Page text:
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Veggie retail sales expected to increase to £650m

Vegetarianism and veganism seem to be an unstoppable force when it comes to our dietary choices. But the statistics suggest it’s no passing fad. By 2020, it’s expected the retail sales of plant-based and vegetarian alternatives are going to rise to an estimated £650m share of the market, a trend being explored at this September's Speciality and Fine Food Fair in Olympia, London.

The rising tide of plant-based diets - The trend for a plant-based diet has been growing, with over three per cent of British adults saying they don’t eat meat in any form, while over one per cent don’t consume any product of animal origin, such as eggs and dairy.

It's not just specific to the UK either. Seventy per cent of the global population is cutting down on its meat consumption, indicating a definite shift in our culinary tastes worldwide.

But why the growth of plant-based diets? It’s not just due to the influence of celebrities and dietary gurus like Joe Wicks who attest to the health benefits of going meat-free. It’s thought this growth is in part driven by younger consumers, with one in five under-35-year-olds having tried a vegan diet.

How the market is responding - To try and accommodate this demand, many supermarkets such as Tesco have introduced new vegan ranges, and according to BBC News, the retailer has seen its highest growth in its fruit and veg as well as dairy lines. A snapshot of the market found that sales of spinach and aubergine have risen by 43% and 23% respectively against the previous 12 months.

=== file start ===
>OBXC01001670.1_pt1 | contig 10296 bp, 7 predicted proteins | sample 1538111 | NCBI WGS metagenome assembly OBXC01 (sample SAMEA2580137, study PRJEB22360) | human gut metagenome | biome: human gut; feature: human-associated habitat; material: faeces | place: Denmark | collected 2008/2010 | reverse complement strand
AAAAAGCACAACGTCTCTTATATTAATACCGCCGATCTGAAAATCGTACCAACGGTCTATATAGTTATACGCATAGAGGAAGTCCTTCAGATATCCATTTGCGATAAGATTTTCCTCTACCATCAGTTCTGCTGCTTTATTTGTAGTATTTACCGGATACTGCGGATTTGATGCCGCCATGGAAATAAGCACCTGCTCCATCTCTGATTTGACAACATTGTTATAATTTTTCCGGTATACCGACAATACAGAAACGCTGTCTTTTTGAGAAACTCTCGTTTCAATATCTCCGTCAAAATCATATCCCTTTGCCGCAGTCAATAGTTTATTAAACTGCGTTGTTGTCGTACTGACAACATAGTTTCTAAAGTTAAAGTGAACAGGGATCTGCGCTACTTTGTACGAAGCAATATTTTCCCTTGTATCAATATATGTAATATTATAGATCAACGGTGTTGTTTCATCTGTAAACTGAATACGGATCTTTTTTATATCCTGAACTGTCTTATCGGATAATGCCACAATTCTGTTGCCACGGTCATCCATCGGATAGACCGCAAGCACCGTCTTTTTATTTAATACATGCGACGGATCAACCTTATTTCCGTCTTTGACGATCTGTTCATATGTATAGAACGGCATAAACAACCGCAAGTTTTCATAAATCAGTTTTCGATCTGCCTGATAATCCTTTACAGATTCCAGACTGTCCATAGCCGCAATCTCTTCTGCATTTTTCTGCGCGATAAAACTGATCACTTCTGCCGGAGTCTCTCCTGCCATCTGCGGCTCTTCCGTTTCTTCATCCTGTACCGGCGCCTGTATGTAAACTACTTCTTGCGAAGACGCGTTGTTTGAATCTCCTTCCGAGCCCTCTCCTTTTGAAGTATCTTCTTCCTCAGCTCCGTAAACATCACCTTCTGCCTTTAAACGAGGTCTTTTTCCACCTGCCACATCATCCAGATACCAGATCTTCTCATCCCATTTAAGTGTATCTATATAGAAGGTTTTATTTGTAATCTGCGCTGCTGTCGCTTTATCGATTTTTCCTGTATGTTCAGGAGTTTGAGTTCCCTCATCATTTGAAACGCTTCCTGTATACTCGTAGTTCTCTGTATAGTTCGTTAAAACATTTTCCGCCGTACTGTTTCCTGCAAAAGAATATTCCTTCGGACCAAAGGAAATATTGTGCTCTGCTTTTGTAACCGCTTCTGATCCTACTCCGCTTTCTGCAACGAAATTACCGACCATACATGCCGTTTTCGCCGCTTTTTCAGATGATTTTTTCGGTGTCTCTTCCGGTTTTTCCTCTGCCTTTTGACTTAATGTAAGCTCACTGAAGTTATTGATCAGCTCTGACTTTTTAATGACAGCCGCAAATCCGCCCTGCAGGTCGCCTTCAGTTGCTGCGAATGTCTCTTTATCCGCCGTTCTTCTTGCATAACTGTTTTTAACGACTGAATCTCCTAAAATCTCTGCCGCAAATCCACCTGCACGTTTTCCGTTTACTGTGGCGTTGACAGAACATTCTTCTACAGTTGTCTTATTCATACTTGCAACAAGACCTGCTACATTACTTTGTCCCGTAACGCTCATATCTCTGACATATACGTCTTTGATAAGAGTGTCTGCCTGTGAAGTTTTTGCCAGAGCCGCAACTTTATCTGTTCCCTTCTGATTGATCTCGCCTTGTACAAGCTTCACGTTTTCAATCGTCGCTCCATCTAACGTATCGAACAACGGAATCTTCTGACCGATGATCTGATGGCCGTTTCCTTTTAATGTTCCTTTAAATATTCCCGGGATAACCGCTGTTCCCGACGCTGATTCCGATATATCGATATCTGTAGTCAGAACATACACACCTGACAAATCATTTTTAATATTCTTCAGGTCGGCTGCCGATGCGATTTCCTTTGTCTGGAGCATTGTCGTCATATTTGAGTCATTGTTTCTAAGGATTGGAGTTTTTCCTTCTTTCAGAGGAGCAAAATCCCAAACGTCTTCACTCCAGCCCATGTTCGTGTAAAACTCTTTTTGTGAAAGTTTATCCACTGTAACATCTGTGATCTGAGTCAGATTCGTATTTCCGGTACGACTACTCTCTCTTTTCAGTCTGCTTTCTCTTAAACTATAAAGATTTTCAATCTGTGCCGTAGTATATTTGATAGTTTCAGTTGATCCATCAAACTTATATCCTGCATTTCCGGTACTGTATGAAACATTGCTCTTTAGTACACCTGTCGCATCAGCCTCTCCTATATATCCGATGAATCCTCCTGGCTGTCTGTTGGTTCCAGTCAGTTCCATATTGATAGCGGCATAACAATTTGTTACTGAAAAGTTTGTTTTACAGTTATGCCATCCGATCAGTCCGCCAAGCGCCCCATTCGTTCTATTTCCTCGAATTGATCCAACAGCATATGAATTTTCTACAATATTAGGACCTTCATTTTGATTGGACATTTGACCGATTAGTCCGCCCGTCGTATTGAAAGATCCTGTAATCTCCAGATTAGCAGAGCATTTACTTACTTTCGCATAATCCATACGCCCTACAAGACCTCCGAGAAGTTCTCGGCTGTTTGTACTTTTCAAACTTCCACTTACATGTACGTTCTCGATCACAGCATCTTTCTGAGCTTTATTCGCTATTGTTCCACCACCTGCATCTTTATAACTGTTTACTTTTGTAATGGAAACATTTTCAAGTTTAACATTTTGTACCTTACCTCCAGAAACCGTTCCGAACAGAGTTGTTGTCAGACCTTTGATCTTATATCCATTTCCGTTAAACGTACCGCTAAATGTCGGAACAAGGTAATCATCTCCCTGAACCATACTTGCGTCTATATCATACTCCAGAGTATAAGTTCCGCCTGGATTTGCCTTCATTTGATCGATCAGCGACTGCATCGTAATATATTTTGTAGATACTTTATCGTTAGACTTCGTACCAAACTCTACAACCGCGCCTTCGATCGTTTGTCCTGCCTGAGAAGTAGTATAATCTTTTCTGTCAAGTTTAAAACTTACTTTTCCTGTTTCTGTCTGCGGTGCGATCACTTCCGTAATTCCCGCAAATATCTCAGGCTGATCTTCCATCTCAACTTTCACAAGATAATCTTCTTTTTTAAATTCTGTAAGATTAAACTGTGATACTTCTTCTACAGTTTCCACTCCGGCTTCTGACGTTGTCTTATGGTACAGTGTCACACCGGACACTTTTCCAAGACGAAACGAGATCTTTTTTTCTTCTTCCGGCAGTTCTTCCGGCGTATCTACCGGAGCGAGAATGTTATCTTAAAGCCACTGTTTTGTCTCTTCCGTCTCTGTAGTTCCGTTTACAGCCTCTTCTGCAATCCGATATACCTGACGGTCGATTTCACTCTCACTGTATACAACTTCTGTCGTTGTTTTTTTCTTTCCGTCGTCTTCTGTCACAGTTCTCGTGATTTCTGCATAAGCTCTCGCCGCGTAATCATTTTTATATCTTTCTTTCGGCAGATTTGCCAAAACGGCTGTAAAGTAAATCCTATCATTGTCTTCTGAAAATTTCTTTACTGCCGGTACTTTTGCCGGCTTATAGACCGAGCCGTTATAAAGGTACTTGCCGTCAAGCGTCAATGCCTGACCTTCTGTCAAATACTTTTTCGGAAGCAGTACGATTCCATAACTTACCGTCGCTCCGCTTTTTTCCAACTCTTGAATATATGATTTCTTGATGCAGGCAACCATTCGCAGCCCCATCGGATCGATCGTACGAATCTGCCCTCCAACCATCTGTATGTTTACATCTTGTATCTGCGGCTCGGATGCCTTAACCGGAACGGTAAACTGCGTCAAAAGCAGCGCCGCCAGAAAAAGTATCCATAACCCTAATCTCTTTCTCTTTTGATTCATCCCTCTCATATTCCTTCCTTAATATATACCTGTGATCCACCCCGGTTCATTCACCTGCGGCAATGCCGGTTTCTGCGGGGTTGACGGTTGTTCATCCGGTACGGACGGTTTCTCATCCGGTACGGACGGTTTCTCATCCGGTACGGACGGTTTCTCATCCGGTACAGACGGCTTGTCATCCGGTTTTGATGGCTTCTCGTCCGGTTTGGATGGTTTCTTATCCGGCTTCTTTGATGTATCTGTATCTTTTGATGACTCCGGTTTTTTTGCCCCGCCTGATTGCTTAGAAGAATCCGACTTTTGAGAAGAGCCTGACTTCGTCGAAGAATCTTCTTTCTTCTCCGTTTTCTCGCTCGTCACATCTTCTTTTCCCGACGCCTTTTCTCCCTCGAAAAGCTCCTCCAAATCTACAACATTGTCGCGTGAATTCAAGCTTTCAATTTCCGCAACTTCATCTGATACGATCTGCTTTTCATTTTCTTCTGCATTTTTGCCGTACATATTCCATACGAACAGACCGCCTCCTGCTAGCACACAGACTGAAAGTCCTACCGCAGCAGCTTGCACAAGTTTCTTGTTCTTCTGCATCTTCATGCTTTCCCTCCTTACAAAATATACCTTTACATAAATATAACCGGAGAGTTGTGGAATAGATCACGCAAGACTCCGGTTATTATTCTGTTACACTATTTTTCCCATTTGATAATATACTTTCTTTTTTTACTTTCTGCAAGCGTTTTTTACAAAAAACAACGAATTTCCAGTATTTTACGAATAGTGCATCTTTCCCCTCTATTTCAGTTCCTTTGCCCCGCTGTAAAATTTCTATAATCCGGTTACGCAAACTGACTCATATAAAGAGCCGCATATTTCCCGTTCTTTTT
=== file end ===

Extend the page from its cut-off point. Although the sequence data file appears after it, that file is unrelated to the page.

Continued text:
Many household brands such as Baileys and Ben and Jerry’s have also begun offering non-dairy products. Plus, more and more vegan-only cafes are springing up, and there's a rise in high-street chains offering a vegan menu or alternatives, including Starbucks, JD Wetherspoon, Pizza Express and Carluccio’s.

Time you capitalised on the growth of plant-based? - With the tide turning towards vegetarianism and veganism, it looks like more of the UK’s independent cafés, bistros, hotels and restaurants will need to accommodate plant-based diets in order to stay competitive. Easy switches to make include offering soy, coconut and almond milk alternatives to dairy, as well as vegan cheeses and meat substitutes like pulses, grains, tofu and filling veggies such as aubergine and mushrooms.

Another way of championing your eco-friendly credentials is to invest in a more natural décor. It could mean switching up your colour scheme, incorporating artworks with a focus on the landscape, raw ingredients and harvest time, or utilising natural materials in your furniture, such as wooden cafe tables and chairs. Whatever design you’re looking for, give us a call, we can help.

Posted by: Josh Seddon

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